But now to the actual show. The opener is, finally, someone not entirely unknown (I’m extremely unlucky when it comes to decent support acts): Irish baby Beatles The Strypes take the stage by storm, but the crowd is hard to impress; after all they are here for one of the biggest rock bands of their time. Plus, the average age of the crowd is way past twenty, which cannot be said of the teenage quartet on stage. However, The Strypes are incredibly advanced for their tender age; the only thing one could blame them for is playing the same song over and over again. Other than that, they are brilliant fun, have sing-along choruses en masse, and if you could only move, then yes, you would dance.
I should perhaps mention that whether this concert would even take place or not had been unclear until the day of the show; several concerts in the UK and the Offenbach gig a day earlier had to be cancelled due to Alex Turner’s infection with laryingitis, the Offenbach date even without rescheduling. Logically, we were nervous wrecks just until the point the Monkeys actually entered the stage. Surprisingly though, Turner’s voice was as smooth as ever, he even talked between songs, which we hadn’t expected as he should probably save his voice for singing. If you didn’t know, you wouldn’t have noticed he had been sick.
They opened with “Do I Wanna Know” followed by a bunch of earlier smash hits including “Dancing Shoes”, “Teddy Picker” and “Brianstorm”. By now they have such a mass of material that they can fill a whole setlist only with singles, plus of course there were several tracks from current album “AM”: all the singles (“R U Mine?” being the final highlight) plus what I bet will be the next, “Arabella”, including Alex’s very particular choreography (look it up on YouTube if you want to have a laugh) as well as “Fireside”, “No. 1 Party Anthem” and my personal favourite “Snap Out Of It”. To my delight, “Pretty Visitors” was on the setlist as well (I’m past the point where I expect them to play certain favourites of mine, I know I’ll never get to hear “This House Is A Circus” live again). Another highlight was a slow, acoustic version of “Mardy Bum”, which perfectly fit the more grown-up image the band now have, even though they wrote it as teenagers.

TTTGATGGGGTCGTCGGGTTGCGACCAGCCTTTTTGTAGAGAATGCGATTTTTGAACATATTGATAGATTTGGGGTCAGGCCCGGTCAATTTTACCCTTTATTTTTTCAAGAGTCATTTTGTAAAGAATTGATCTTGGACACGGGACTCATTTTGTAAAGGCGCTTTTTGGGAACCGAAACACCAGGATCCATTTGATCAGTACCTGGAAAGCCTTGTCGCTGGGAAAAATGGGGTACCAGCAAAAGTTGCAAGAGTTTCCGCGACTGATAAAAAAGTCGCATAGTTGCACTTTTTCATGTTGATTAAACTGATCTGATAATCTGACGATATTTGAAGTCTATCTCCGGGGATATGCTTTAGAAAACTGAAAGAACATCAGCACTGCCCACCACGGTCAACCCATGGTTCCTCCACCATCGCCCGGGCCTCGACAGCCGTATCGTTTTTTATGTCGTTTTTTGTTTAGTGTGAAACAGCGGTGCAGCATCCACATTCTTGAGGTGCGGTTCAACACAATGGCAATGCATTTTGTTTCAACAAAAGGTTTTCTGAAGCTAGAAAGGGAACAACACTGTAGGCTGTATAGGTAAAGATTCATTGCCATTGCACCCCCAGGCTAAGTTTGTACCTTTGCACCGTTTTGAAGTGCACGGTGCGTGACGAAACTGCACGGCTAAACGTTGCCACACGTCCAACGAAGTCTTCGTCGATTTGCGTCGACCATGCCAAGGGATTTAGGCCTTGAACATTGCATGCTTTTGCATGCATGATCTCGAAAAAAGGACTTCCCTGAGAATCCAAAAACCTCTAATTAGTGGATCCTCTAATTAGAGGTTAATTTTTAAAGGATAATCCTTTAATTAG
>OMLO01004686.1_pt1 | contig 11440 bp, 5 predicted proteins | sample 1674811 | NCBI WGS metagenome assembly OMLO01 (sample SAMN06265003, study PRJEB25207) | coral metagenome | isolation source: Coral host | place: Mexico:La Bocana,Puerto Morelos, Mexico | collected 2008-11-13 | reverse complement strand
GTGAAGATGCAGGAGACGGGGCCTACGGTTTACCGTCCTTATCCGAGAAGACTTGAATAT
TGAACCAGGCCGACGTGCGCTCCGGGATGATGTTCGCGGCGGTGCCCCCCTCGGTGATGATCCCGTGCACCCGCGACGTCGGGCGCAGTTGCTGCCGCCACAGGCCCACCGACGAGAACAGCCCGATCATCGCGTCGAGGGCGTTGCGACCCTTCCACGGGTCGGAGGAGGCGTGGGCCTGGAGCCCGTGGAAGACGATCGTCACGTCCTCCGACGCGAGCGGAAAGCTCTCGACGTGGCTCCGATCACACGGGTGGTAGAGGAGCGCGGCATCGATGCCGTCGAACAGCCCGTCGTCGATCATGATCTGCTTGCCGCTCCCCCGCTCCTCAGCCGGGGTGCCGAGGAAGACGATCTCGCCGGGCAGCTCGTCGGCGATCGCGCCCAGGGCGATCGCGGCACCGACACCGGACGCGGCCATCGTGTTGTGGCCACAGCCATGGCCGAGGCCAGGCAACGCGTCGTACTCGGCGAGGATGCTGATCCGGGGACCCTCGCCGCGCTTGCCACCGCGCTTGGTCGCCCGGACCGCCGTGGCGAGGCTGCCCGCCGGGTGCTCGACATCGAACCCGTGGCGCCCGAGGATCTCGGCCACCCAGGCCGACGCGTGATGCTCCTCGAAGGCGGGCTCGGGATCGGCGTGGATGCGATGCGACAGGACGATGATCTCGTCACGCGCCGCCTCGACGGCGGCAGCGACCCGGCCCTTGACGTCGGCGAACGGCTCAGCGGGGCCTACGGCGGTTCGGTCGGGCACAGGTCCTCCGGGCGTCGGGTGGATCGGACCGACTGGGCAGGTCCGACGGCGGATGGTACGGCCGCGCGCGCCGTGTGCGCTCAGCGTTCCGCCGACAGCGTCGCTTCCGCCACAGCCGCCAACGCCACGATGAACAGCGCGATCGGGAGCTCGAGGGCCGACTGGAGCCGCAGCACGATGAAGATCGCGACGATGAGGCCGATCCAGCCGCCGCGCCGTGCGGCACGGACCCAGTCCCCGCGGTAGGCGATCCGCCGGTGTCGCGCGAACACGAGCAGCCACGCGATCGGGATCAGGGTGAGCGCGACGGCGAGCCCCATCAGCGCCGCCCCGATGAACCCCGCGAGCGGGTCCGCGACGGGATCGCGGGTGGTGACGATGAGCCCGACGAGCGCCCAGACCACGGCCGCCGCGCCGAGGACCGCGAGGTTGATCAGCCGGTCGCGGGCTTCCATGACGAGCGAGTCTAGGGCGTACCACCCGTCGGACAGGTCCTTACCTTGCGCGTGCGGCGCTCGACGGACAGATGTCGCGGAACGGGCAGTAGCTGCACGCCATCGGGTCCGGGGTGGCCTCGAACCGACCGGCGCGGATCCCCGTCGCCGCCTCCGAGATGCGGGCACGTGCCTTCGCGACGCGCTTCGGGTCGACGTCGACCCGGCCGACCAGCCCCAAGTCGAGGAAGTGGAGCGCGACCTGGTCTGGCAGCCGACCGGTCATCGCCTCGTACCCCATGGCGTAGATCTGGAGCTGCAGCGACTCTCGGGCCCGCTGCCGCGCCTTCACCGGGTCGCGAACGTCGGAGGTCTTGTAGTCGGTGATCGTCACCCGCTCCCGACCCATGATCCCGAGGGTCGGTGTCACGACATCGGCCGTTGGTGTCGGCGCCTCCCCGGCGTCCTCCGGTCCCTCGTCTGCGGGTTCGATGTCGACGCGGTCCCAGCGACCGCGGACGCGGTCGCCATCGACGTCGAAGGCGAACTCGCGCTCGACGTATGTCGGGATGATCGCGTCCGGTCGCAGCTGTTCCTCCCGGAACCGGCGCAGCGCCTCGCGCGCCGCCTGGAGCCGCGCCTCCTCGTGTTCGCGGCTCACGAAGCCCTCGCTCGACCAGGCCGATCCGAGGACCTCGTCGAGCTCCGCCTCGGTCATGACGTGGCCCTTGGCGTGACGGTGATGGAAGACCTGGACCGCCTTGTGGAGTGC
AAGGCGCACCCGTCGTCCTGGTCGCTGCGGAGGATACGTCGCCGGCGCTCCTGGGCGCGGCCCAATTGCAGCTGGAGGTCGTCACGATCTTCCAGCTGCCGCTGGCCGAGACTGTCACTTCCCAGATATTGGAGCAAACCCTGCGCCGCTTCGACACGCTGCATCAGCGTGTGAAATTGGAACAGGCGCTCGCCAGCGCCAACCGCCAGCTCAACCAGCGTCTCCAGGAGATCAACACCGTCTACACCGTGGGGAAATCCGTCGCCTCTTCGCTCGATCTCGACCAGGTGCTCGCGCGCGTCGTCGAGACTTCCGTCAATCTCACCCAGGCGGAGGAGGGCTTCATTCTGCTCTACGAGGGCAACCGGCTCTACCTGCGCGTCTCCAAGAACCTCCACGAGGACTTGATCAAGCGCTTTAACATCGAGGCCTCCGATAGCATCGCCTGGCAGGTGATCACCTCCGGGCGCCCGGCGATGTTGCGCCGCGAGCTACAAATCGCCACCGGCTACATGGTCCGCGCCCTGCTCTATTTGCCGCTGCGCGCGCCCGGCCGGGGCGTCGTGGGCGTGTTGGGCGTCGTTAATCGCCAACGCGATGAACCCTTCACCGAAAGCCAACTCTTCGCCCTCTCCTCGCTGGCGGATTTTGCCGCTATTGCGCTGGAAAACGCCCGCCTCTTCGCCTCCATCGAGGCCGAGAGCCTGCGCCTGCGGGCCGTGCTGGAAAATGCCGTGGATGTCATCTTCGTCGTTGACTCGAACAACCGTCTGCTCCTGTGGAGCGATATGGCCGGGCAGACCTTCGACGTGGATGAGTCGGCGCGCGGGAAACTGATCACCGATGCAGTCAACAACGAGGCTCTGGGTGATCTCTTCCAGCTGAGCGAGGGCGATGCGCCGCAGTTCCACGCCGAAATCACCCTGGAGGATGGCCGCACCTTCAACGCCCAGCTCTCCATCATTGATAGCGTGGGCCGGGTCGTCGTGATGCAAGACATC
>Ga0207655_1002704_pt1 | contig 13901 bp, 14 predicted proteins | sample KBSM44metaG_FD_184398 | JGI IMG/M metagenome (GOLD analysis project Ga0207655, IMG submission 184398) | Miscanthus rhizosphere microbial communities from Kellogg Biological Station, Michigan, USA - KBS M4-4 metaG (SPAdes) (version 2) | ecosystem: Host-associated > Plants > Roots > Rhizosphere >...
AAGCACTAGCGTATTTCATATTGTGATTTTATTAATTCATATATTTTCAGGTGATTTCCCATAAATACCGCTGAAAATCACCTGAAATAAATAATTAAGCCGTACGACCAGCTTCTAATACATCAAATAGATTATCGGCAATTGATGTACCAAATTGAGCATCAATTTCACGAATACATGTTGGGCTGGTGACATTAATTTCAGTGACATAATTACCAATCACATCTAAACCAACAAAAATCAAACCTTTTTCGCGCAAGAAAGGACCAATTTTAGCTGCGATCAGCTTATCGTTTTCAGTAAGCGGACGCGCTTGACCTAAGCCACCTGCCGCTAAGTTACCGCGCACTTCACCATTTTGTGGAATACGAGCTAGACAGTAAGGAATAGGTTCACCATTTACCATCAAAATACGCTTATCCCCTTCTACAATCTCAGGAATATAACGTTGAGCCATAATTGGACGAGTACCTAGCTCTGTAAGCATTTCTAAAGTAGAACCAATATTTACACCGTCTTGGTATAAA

At their last headline show I went to, the Arctic Monkeys were a bunch of shy, pimply boys who didn’t know how to act when a barricade crashed and the concert had to be interrupted, and just stood around on stage awkwardly until told to resume. Back then they weren’t really known for being a great live band, and there still is very little action on stage (and zero interaction between band members, apart from Alex introducing his fellow musicians to the crowd) – it’s very much a one-man show, now that Turner has mastered his frontman job in his very own way. Even extroverted drummer and co-vocalist Matt Helders up on his pedestal remains in the background behind Turner’s clumsy dance moves and exquisite quiff, while guitarist Jamie Cook and bassist Nick O’Malley prefer hiding in the shadows and their glorious beards. However, no one would dare to claim that they’re not a good live act these days, the glitz and glamour of the giant, illuminated letters “AM” at the back of the stage doing their part along with an elaborate light show.
Alex Turner still has something of that Sheffield schoolboy behind the glamorous façade; even though these days you won’t catch him singing “he’s pinched me bird” (from 2005 b-side “Bigger Boys And Stolen Sweethearts”), his Northern accent as well as his dry sense of humour and slurring shyness ensure that authenticity which makes it just impossible to not like him. He’s a global superstar but one who you can bet has both his feet on the ground, and I’m saying this even though I once waited two hours in the cold for him to come out after another Berlin show, this time with The Last Shadow Puppets, and he and Miles Kane just disappeared into a taxi without signing a single autograph. I’ve never waited for Alex again but I did bully Miles twice into signing autographs and taking pictures with me after that, hehe.
I admit I’m not the kind of fan I once was; I don’t learn lyrics with the same dedication (I still don’t think I’ve mastered an entire Monkeys album, to be honest) and I didn’t even know who stood where on stage, but I do have a deep love for this band, both because they have the best lyrics I know and because they’ve never truly disappointed, musically. Almost every band has at least one lazy album up their sleeve but not these guys. Each of their songs has elegance, charm and truth to it, and I have never once thought “but I hate it that they only play huge arena shows for €40 and never come on tour elsewhere than Berlin and only play festivals and gahgahgah”, all I’ve ever thought is that the world can’t have such a sucky taste in music after all if the Arctic Monkeys get this big.